Meanwhile, Beckham had been studying the topography between Jackson’s infantry and the Union XI Corps’ camps. He called it “of such a character as to render it almost impossible to employ artillery, except along the road, and the enemy, to increase the difficulty, had blocked up the road at several points with fallen trees.” Holding the Orange Turnpike would be one key to the success of Jacksonís attack plans. Beckham had already placed two guns on the turnpike commanded by Captain Breathed, an experienced officer. He held two more cannon nearby as back-up for Breathed and to rotate the guns if needed for more effective fire. Beckham kept a full battery of the horse artillery in reserve, ready to use as replacements or if the terrain changed and would allow for more artillery fire. Though hampered by the narrow road and eventually by the Federal roadblocks, Beckham determined to follow his orders and keep two guns on the road as the advance began. 

Directed to advance with the Confederate skirmish line, Beckham and Breathed fired off the opening artillery shots of Jacksonís Flank Attack. The “thunder of our horse artillery,” according to another cavalry officer, heralded the attack, accompanied by the fierce Rebel yell as the infantry plunged from the woods into the camp of the unsuspecting XI Corps Union soldiers. While the Confederate infantry pressed the attack through the woods and fields, driving the Union troops east toward the Chancellorsville clearing, Beckham oversaw Breathedís movements along the Orange Turnpike, ensuring that cannon shot swiftly “persuaded” the Union troops to keep moving.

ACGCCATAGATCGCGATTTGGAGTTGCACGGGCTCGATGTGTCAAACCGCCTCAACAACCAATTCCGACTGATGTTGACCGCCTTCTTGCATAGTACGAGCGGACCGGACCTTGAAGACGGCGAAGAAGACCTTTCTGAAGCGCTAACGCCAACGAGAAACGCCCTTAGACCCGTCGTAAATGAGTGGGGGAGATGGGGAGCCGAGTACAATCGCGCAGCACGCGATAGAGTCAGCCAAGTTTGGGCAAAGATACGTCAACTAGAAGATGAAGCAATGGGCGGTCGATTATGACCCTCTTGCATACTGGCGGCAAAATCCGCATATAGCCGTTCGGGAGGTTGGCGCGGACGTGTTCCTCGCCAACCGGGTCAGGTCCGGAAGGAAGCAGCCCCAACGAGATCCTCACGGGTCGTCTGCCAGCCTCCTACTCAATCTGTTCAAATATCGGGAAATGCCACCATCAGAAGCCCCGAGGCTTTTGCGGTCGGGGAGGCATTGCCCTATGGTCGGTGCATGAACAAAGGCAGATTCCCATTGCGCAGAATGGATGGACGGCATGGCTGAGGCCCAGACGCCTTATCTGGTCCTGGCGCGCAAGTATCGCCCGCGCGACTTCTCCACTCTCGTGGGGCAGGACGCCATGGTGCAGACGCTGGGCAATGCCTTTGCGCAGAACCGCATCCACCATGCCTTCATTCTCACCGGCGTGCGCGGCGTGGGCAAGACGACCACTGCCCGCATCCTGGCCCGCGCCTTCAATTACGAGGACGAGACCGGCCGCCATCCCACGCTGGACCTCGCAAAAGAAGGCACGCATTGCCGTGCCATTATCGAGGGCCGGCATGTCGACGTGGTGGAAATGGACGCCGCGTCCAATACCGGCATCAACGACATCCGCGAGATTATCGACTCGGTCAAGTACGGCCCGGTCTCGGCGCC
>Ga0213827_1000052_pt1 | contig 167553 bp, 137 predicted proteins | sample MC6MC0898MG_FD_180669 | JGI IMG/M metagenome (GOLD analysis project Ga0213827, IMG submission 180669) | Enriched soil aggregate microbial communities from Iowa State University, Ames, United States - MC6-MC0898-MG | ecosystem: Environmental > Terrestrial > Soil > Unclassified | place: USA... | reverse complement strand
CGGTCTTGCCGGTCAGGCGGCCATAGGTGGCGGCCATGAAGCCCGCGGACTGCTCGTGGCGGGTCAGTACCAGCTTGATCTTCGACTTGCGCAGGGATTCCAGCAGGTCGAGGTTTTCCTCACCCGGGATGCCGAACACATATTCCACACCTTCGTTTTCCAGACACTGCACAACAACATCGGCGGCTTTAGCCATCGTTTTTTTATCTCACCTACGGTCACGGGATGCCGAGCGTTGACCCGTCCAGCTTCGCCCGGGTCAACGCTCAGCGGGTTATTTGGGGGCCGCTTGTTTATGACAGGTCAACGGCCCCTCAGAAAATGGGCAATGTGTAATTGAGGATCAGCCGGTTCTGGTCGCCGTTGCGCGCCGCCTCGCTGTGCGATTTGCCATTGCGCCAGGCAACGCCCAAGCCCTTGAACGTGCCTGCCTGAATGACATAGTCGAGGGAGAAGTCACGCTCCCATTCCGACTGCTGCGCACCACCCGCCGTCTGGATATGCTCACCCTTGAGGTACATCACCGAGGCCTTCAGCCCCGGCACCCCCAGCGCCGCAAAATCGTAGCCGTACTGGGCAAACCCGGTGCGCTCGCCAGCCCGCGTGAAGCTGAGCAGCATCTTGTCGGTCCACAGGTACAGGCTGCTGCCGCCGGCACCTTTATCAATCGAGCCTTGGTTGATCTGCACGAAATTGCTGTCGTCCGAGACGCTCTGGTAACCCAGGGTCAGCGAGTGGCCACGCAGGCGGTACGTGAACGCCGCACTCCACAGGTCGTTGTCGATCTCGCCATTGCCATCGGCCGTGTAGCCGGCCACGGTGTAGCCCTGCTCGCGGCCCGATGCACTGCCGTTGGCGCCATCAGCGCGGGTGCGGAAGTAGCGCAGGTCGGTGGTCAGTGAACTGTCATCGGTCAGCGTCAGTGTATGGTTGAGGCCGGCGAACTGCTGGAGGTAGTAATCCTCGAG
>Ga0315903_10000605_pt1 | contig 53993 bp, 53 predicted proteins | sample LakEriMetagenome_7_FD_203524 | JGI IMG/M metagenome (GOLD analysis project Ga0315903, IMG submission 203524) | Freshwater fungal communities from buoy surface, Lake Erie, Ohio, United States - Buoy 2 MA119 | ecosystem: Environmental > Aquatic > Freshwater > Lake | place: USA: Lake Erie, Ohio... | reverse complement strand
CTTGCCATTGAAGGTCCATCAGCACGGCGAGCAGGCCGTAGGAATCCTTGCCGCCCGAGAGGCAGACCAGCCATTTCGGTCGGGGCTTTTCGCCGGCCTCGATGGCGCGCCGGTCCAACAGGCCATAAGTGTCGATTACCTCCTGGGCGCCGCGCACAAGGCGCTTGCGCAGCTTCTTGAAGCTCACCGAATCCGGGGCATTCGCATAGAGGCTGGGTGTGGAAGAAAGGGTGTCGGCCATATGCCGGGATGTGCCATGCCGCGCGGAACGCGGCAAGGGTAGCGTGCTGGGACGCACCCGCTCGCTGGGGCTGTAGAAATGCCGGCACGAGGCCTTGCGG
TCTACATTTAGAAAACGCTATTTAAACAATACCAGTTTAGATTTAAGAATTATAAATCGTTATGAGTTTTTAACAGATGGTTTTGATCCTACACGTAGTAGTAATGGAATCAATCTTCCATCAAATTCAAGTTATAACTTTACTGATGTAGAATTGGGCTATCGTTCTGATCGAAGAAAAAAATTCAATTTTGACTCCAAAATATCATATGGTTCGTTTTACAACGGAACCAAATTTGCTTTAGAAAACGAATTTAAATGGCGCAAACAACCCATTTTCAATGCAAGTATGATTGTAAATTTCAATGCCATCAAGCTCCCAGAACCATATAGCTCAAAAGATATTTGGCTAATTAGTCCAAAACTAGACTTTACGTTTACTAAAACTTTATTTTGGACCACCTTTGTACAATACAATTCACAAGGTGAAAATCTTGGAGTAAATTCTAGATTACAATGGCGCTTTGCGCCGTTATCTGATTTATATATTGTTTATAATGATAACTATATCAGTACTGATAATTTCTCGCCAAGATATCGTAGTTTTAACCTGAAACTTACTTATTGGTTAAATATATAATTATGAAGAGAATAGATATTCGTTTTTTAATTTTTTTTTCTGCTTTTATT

In his official report Beckham noted the narrowness of the turnpike and the obstacles, but reported that “we were able to keep up almost a continual fire upon the enemy from one or two guns from the very starting point up to the position where our lines halted for the night. The guns were rushed forward, and every slight eminence seized which served to bring a fire to bear upon the enemy.”

In the midst of the attack, Beckham caught “Stonewall” Jackson’s attention. That officer had commanded artillery during the Mexican-American War, taught artillery tactics and drill at Virginia Military Institute, and had an abiding fondness for cannon, particularly in the hands of the Stuart Horse Artillery. Somewhere along the road, Jackson rode up to Beckham, extended his hand, and said “Young man, I congratulate you.” The high praise capstoned Beckham’s success at Chancellorsville and was one of the last battlefield recognitions from Jackson as the sun set and he rode into the darkening woods hours before friendly fire would take him from command.

Proud of the commendation and his tactics in his first major battle, Beckham went on to other artillery successes with the Stuart Horse Artillery including a commendation for his actions during the Battle of Brandy Station (June 9, 1863). He also helped rebuild and refit the batteries, keeping them in the field. In February 1864, Beckham was promoted to colonel and went west to take command of the artillery in the Second Corps of the Army of Tennessee. He was mortally wounded November 29, 1864, at Spring Hill, Tenn., and died on December 5. 

The Central Virginia Battlefields Trust has been working on research about Major Beckham and his role during the Flank Attack at Chancellorsville. To learn more, please visit: www.cvbt.org/chancellorsville.

Sarah Kay Bierle serves as the Chief Administrative Officer at Central Virginia Battlefields Trust. CVBT is dedicated to preserving hallowed ground at Fredericksburg, Chancellorsville, The Wilderness, and Spotsylvania Court House. To learn more about this grassroots preservation non-profit, please visit: www.cvbt.org.